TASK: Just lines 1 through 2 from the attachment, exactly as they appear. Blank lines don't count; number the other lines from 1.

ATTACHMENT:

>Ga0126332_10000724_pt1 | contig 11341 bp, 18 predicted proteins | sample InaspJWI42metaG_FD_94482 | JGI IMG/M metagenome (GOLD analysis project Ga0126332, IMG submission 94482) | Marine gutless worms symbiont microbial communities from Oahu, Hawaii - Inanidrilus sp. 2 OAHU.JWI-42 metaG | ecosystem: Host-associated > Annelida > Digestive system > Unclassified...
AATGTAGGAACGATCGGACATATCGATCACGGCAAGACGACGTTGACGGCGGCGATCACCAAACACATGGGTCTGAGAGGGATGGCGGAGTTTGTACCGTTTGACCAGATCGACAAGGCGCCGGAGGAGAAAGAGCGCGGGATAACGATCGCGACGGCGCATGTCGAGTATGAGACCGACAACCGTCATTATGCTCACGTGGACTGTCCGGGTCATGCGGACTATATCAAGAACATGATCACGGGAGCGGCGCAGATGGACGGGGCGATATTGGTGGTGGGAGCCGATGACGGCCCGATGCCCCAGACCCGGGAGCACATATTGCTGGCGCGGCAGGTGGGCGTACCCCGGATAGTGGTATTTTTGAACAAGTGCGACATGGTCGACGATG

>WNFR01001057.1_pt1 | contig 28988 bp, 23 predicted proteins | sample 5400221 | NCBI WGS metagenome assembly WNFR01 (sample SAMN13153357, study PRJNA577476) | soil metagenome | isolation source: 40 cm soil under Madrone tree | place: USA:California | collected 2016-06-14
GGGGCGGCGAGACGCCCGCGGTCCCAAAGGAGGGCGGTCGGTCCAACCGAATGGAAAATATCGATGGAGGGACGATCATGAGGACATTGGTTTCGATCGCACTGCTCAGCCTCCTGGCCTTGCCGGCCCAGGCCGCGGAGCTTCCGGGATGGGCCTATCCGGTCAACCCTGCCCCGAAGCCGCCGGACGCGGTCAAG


>Ga0126332_10000724_pt1 | contig 11341 bp, 18 predicted proteins | sample InaspJWI42metaG_FD_94482 | JGI IMG/M metagenome (GOLD analysis project Ga0126332, IMG submission 94482) | Marine gutless worms symbiont microbial communities from Oahu, Hawaii - Inanidrilus sp. 2 OAHU.JWI-42 metaG | ecosystem: Host-associated > Annelida > Digestive system > Unclassified...
AATGTAGGAACGATCGGACATATCGATCACGGCAAGACGACGTTGACGGCGGCGATCACCAAACACATGGGTCTGAGAGGGATGGCGGAGTTTGTACCGTTTGACCAGATCGACAAGGCGCCGGAGGAGAAAGAGCGCGGGATAACGATCGCGACGGCGCATGTCGAGTATGAGACCGACAACCGTCATTATGCTCACGTGGACTGTCCGGGTCATGCGGACTATATCAAGAACATGATCACGGGAGCGGCGCAGATGGACGGGGCGATATTGGTGGTGGGAGCCGATGACGGCCCGATGCCCCAGACCCGGGAGCACATATTGCTGGCGCGGCAGGTGGGCGTACCCCGGATAGTGGTATTTTTGAACAAGTGCGACATGGTCGACGATG